Allowing Danner Veterinary Hospital to examine your pet annually and keep the vaccinations you need up to date can help your pet have a longer, healthier life. A yearly exam can also lead to early detection of any diseases or health problems, which when treated early lead to less invasive procedures and helps prevent emergency situations. We look forward to keeping your pet healthy for the least amount of expense. We believe that the more you know, the better job we can do to help you protect your pet.
Pet Vaccinations 101
An Overview for Pet Owners about Pet Vaccinations
As a pet owner, you hear a lot about vaccinations and how your four-legged friend has to have them. But what are pet vaccinations? And what vaccinations should your pet have?
- Protecting Pets from Disease. Simply put, vaccinations are given to protect your pet against disease. During vaccination, a modified bacteria, parasite or virus is administered to your pet by injection or intra-nasally. The vaccination triggers an immune response within your pet’s body to protect against a specific disease.
- Vaccinations for Young Pets. Veterinarians usually recommend giving puppies and kittens a series of vaccinations starting when they are approximately six weeks old. Young animals need to be vaccinated early on since the natural immunity in their mothers’ milk gradually wears off and they become vulnerable to infectious diseases. According to the American Veterinary Medical Association (AVMA), a series of vaccinations are usually scheduled approximately three to four weeks apart, with the final vaccination series being administered when they are at least 16 weeks old.
- The Importance of Routine Shots. We cannot treat viruses directly, therefore we have to rely on the immune system for that protection. Routine booster shots will also be necessary to keep vaccine levels high enough in your pet to protect her over time. Fortunately, pet owners appear to be keeping up with their pets’ shots; the 2007 AVMA Pet Ownership and Demographics Sourcebook reports that 64.4% of dog owners and 63.7% of cat owners received vaccination services or products during their most recent veterinary visit. It’s important to remember that not all vaccines are 100% effective; a vaccinated pet may not develop adequate immunity and can become ill. However, the benefits of vaccination far outweigh the risks.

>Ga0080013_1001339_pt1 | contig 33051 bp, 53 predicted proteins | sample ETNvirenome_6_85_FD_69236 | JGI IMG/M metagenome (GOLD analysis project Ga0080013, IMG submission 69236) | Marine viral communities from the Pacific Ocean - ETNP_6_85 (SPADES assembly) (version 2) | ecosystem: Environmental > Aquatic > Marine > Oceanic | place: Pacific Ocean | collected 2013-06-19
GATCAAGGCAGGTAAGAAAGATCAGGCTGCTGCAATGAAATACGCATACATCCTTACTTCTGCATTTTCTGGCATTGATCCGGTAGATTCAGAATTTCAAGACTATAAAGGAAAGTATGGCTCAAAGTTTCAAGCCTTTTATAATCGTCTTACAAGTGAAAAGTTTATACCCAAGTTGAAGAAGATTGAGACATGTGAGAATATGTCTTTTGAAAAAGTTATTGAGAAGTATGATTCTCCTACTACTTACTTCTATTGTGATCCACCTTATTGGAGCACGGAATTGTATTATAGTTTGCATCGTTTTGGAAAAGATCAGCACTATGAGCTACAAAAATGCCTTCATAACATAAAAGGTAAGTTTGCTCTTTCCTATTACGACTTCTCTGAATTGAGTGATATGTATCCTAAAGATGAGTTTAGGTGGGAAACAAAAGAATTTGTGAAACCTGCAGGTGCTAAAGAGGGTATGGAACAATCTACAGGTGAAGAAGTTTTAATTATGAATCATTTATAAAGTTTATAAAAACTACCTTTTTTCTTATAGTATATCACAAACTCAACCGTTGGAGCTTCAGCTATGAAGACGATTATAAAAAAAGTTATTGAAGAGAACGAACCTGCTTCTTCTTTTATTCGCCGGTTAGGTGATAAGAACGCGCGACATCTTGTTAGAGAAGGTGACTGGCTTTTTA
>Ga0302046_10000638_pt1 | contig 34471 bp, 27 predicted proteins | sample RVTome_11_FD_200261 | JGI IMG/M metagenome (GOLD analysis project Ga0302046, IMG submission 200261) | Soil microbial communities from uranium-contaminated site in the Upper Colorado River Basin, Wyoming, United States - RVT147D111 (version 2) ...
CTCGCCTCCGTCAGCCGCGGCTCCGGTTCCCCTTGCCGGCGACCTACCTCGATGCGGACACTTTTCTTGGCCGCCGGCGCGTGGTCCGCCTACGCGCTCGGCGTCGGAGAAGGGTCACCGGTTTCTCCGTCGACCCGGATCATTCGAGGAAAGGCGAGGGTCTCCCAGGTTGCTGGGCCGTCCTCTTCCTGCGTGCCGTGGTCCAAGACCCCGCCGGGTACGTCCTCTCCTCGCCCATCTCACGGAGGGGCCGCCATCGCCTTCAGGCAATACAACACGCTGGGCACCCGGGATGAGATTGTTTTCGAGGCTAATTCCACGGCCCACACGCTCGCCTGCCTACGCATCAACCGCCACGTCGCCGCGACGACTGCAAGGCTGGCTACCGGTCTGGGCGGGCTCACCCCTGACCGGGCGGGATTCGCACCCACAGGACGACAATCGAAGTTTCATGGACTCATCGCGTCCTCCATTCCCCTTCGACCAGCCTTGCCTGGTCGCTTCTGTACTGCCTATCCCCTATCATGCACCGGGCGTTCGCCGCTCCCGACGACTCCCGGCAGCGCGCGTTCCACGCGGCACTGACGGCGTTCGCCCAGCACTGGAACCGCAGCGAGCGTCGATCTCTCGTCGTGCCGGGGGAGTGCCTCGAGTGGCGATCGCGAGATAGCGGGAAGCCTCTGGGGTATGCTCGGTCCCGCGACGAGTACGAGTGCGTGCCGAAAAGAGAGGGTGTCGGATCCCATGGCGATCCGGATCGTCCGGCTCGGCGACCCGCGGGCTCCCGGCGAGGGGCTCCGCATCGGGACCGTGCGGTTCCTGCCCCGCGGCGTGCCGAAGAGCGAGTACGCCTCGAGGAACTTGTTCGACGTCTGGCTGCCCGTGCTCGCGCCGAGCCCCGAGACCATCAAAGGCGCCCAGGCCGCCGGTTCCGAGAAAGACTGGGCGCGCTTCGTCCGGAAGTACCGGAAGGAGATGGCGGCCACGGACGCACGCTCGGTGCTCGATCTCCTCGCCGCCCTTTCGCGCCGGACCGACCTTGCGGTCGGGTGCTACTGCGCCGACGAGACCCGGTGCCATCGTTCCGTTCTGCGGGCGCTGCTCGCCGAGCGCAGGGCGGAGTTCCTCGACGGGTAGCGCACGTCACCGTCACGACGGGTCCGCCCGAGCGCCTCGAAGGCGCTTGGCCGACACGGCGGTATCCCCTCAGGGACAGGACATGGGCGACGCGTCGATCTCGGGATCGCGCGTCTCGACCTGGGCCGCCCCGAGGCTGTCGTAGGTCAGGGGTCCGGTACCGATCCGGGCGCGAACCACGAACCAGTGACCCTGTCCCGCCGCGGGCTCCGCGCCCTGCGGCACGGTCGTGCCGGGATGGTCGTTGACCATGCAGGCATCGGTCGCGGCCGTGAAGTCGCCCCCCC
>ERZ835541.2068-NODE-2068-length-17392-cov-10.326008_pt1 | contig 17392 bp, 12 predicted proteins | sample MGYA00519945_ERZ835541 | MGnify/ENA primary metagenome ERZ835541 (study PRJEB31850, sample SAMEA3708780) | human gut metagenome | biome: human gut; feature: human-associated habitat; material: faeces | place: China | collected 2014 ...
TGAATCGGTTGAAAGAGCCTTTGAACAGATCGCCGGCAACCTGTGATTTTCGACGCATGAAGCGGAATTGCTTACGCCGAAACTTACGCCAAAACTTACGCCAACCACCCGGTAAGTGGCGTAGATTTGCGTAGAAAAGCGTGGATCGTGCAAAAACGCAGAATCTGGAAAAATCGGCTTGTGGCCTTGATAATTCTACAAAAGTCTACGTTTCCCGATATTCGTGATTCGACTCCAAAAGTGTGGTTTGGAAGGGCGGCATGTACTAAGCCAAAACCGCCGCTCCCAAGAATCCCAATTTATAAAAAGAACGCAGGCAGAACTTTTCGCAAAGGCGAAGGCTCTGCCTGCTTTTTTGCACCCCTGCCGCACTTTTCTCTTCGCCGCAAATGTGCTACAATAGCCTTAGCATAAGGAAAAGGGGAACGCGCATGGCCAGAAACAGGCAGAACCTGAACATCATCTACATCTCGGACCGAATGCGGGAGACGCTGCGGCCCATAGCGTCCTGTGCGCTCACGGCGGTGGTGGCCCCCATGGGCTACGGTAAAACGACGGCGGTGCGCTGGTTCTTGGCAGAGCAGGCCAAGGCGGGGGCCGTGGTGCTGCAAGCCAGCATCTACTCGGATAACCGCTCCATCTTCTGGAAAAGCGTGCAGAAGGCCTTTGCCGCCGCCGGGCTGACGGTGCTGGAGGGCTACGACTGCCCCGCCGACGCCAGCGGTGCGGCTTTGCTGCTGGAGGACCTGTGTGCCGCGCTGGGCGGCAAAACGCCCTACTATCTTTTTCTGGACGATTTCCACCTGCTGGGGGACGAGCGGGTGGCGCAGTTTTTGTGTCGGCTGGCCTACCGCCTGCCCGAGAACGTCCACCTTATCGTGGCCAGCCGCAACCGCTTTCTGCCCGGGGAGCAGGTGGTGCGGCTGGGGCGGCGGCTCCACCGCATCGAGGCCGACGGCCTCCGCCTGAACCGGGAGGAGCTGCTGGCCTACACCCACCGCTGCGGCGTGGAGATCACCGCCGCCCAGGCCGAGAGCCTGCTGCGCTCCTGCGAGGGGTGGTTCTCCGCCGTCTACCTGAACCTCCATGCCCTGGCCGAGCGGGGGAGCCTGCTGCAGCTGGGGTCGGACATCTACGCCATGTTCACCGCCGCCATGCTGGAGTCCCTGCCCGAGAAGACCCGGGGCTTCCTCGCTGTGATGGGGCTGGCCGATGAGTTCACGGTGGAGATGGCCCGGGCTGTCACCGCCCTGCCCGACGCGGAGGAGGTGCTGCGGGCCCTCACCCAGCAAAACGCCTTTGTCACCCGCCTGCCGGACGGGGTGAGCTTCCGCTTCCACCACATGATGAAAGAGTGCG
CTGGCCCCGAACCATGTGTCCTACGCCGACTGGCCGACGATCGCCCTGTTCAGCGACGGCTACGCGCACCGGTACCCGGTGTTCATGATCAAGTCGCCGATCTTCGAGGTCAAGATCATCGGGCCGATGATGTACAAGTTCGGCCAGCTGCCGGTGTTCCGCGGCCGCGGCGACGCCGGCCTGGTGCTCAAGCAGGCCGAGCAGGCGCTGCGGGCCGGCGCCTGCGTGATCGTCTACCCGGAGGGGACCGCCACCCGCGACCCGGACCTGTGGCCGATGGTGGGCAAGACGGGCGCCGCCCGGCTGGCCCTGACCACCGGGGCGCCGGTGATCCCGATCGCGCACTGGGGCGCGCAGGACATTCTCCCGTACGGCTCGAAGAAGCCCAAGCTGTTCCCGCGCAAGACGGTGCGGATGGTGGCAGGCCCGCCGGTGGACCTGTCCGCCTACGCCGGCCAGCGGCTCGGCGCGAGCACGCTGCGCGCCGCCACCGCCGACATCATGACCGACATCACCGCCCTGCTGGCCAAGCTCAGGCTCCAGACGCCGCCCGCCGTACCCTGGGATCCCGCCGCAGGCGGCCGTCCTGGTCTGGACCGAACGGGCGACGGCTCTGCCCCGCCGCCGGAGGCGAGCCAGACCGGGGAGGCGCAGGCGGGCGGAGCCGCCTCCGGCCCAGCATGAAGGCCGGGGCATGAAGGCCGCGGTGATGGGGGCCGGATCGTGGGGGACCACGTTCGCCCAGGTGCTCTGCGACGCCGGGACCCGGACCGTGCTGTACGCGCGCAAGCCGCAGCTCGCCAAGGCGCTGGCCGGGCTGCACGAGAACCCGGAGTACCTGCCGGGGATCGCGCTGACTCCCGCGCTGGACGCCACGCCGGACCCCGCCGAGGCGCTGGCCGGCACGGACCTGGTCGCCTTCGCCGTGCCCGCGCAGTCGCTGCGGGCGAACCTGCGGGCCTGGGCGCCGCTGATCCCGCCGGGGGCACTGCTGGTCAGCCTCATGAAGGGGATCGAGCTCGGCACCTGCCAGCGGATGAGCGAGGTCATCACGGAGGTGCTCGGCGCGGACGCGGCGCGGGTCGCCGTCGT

- Core vs. Non-Core Vaccinations. Vaccinations for both cats and dogs can be categorized into two groups: core and non-core. Core vaccines are recommended for cats and dogs with an unknown vaccination history. Non-core vaccines are optional vaccines that should be considered depending on your animal’s risk. We constantly review what viruses are in NE Oklahoma and what is needed to protect your pet.
- Core vaccinations for puppies and dogs include: Parvovirus (CPV), Canine distemper virus (CDV), Canine adenovirus (CAV), and Rabies.
- Non-core vaccines include: Canine parainfluenza virus (CPiV), Distemper-measles combination vaccine, Bordetella bronchiseptica (Kennel Cough), Leptospira spp., Borrelia burgdorferi (Lyme), and Giardia.
- Core vaccines for kittens and cats include: Feline herpesvirus 1 (FHV1), Feline calicivirus (FCV), Feline panleukopenia virus (FPV) and Rabies.
- Non-core vaccines include vaccines for: Feline leukemia virus (FeLV), Feline immunodeficiency virus, Feline infectious peritonitis (FIP), Chlamydophila felis, and Bordetella bronchiseptica.